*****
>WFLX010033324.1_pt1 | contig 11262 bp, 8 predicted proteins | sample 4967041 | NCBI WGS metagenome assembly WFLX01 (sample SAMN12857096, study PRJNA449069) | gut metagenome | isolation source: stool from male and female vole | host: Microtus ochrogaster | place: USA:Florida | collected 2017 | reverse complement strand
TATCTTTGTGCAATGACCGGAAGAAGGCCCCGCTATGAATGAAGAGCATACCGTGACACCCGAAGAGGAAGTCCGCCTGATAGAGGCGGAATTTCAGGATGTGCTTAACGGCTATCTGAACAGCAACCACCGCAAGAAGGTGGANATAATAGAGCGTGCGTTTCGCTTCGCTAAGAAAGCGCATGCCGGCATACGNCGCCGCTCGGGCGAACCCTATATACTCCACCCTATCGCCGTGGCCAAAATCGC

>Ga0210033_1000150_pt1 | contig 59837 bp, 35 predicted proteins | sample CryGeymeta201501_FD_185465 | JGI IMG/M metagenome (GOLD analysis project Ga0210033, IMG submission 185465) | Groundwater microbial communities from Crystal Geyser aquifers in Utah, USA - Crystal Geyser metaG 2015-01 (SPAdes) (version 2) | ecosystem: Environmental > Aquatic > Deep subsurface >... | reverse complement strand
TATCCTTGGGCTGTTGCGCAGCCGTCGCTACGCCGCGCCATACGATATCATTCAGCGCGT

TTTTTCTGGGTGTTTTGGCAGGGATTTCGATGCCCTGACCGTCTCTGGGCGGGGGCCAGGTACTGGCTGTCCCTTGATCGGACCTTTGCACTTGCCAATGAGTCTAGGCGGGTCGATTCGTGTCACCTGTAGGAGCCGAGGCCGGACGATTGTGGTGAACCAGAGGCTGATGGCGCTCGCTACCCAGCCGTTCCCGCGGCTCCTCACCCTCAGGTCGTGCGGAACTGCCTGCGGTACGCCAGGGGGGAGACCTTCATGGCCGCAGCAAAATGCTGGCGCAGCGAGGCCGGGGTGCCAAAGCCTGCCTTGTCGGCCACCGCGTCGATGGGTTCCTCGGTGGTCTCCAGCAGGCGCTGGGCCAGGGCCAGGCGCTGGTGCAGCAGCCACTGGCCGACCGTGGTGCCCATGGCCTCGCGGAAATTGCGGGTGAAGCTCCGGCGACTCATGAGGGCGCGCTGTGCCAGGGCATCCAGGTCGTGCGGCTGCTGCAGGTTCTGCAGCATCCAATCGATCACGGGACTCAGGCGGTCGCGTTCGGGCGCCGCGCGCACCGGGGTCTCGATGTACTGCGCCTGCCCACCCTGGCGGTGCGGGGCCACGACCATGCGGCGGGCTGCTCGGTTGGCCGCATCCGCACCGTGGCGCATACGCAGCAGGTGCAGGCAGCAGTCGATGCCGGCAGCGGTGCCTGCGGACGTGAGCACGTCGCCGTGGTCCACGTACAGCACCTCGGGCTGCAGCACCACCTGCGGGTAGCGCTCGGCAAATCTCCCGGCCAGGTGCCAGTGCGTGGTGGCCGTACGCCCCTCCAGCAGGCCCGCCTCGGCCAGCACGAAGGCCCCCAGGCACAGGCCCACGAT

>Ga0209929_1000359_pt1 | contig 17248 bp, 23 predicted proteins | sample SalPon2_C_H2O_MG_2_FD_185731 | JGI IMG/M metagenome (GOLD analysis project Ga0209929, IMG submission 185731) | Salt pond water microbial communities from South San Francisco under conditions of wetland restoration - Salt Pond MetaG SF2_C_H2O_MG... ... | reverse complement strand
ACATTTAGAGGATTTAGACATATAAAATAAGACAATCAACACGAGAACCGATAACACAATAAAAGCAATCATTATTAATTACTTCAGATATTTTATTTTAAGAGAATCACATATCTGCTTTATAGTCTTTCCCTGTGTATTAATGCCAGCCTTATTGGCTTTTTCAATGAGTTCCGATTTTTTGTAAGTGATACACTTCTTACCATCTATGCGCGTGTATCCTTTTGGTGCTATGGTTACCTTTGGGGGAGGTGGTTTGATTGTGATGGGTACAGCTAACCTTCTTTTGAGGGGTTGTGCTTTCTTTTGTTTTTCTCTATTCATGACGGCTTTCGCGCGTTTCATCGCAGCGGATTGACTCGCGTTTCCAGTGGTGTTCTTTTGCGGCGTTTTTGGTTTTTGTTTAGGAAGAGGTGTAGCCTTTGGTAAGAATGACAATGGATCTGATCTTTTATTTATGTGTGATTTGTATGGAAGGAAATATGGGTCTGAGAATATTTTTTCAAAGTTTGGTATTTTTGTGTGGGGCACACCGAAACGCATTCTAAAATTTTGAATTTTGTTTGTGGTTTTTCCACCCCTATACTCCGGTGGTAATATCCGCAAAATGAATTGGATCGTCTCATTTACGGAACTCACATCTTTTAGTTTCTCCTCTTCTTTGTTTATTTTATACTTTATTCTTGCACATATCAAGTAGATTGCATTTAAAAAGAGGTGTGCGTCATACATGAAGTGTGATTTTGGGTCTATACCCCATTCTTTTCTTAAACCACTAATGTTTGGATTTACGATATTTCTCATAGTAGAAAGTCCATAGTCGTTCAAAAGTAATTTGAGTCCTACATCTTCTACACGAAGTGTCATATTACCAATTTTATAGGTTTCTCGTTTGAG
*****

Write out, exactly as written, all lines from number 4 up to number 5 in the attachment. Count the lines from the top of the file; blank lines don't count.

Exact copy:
TATCCTTGGGCTGTTGCGCAGCCGTCGCTACGCCGCGCCATACGATATCATTCAGCGCGT

TTTTTCTGGGTGTTTTGGCAGGGATTTCGATGCCCTGACCGTCTCTGGGCGGGGGCCAGGTACTGGCTGTCCCTTGATCGGACCTTTGCACTTGCCAATGAGTCTAGGCGGGTCGATTCGTGTCACCTGTAGGAGCCGAGGCCGGACGATTGTGGTGAACCAGAGGCTGATGGCGCTCGCTACCCAGCCGTTCCCGCGGCTCCTCACCCTCAGGTCGTGCGGAACTGCCTGCGGTACGCCAGGGGGGAGACCTTCATGGCCGCAGCAAAATGCTGGCGCAGCGAGGCCGGGGTGCCAAAGCCTGCCTTGTCGGCCACCGCGTCGATGGGTTCCTCGGTGGTCTCCAGCAGGCGCTGGGCCAGGGCCAGGCGCTGGTGCAGCAGCCACTGGCCGACCGTGGTGCCCATGGCCTCGCGGAAATTGCGGGTGAAGCTCCGGCGACTCATGAGGGCGCGCTGTGCCAGGGCATCCAGGTCGTGCGGCTGCTGCAGGTTCTGCAGCATCCAATCGATCACGGGACTCAGGCGGTCGCGTTCGGGCGCCGCGCGCACCGGGGTCTCGATGTACTGCGCCTGCCCACCCTGGCGGTGCGGGGCCACGACCATGCGGCGGGCTGCTCGGTTGGCCGCATCCGCACCGTGGCGCATACGCAGCAGGTGCAGGCAGCAGTCGATGCCGGCAGCGGTGCCTGCGGACGTGAGCACGTCGCCGTGGTCCACGTACAGCACCTCGGGCTGCAGCACCACCTGCGGGTAGCGCTCGGCAAATCTCCCGGCCAGGTGCCAGTGCGTGGTGGCCGTACGCCCCTCCAGCAGGCCCGCCTCGGCCAGCACGAAGGCCCCCAGGCACAGGCCCACGAT